--The camera's role is not to interfere with the photographer's work--

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  5. #5
    Be serious Franglais's Avatar
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    My turn

    When people talk about "Full Size" or "Full frame" they are talking about using a camera system originally designed for 24x36mm film format with a digital sensor that is also 24x36mm format. When they say "Crop" format this means that the sensor format is smaller than 24x36, so the sensor is only taking in a part of the image (which is actually a circle - even a 24x36 film frame is only taking part of it).

    The view given by a lens depends on it's focal length, expressed in millimetres. The more the number of millimeters, the more like a telescope the lens is. People have become accustomed to talking about lenses in terms of millimetres which correspond to a certain view when used on a piece of 24x36 film:

    28mm = wide-angle
    50mm = normal
    105mm = mild telephoto
    300mm = long telephoto

    When you use a smaller sensor then you are effectively cropping off the edges of the image. The result is that you get an image which is more telephoto. In order to know what is the equivalent view in 24x36 terms with a given lens on a given sensor you multiply by the correction factor. Most DSLR's use the APS-C sensor size which has a correction factor of 1.5. So a 28mm becomes the equivalent of a 28x1.5=42mm which makes it a sort of "normal" lens rather than a "wide-angle".

    The correction factor has no effect on picture-taking. You just put the lens on the camera, look through the viewfinder and fire away.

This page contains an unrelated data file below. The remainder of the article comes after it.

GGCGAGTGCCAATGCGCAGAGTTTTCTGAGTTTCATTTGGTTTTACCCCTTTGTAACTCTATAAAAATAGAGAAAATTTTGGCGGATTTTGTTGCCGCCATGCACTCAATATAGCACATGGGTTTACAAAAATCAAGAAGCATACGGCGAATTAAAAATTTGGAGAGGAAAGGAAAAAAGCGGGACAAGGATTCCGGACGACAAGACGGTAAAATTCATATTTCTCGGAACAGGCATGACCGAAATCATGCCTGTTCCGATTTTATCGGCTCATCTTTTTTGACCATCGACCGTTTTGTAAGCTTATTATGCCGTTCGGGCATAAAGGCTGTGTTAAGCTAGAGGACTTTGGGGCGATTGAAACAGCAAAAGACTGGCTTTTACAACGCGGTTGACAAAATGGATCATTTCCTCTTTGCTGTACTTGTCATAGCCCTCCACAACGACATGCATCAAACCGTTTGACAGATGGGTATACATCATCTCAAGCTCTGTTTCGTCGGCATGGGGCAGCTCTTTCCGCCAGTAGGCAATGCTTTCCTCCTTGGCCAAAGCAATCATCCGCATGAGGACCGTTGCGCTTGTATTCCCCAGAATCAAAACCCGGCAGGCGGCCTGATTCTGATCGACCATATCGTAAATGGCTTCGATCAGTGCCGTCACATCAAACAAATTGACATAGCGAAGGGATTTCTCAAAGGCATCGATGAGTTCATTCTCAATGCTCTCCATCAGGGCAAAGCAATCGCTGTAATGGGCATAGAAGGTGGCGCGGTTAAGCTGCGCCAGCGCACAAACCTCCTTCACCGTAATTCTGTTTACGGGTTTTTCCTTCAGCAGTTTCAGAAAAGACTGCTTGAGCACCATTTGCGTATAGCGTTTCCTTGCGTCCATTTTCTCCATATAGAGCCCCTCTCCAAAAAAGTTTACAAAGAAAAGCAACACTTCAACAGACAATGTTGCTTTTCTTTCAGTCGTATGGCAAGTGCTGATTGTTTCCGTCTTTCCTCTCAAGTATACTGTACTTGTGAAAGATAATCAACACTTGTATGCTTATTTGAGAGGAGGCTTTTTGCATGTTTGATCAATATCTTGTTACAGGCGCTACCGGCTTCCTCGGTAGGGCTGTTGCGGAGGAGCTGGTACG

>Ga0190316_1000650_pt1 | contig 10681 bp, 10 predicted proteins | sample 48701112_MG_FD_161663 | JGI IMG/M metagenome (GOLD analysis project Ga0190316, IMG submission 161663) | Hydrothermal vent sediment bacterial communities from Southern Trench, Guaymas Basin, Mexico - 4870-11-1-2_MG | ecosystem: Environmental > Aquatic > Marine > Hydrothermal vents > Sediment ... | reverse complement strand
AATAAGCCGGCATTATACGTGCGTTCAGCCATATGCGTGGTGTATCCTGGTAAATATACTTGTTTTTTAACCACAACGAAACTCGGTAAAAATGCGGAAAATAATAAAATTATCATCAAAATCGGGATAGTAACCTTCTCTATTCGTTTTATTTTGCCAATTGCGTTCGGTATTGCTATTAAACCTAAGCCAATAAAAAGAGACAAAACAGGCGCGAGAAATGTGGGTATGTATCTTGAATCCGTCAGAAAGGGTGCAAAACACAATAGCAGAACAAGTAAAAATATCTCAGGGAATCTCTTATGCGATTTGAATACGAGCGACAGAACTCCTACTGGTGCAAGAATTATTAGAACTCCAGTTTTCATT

The advantages of using a "crop" sensor:

    - much MUCH cheaper to produce than a larger sensor
    - only uses the central part of the image made by the lens so no problems with loss of quality and light fall-off at the edges
    - allows smaller and lighter cameras and lenses

    The advantages of using a "full frame" sensor:

    - the sensor is physically bigger so it can capture more light. This means a better compromise between image quality and sensitivity
    - people can carry on using their lenses just the same as they did with film

    Personally I think the whole thing is silly. It's the results that count.
    Charles

    Nikon D800, D7200, Sony RX100m3
    Not buying any more gear this year. I hope

  6. #6
    DEviaNT Photographer DEvianT's Avatar
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    Re: "full size" sensors?

    As a side note there are advantages to a full frame sensor if you are biased towards certain kinds of photography and disadvantages if you lean towards others.

    You get a shallower depth of field with a full frame sensor which is great in weddings and portraits. It isolates subjects well from their backgrounds.

    You get better signal to noise on the sensor so the images are less noisy.

    Disadvantages are that you loose 'reach' on your lenses your 200mm telephoto does not crop to look like a 320mm lens. If you shoot sports or wildlife you may actually WANT a crop camera.
    DEviaNT Photographer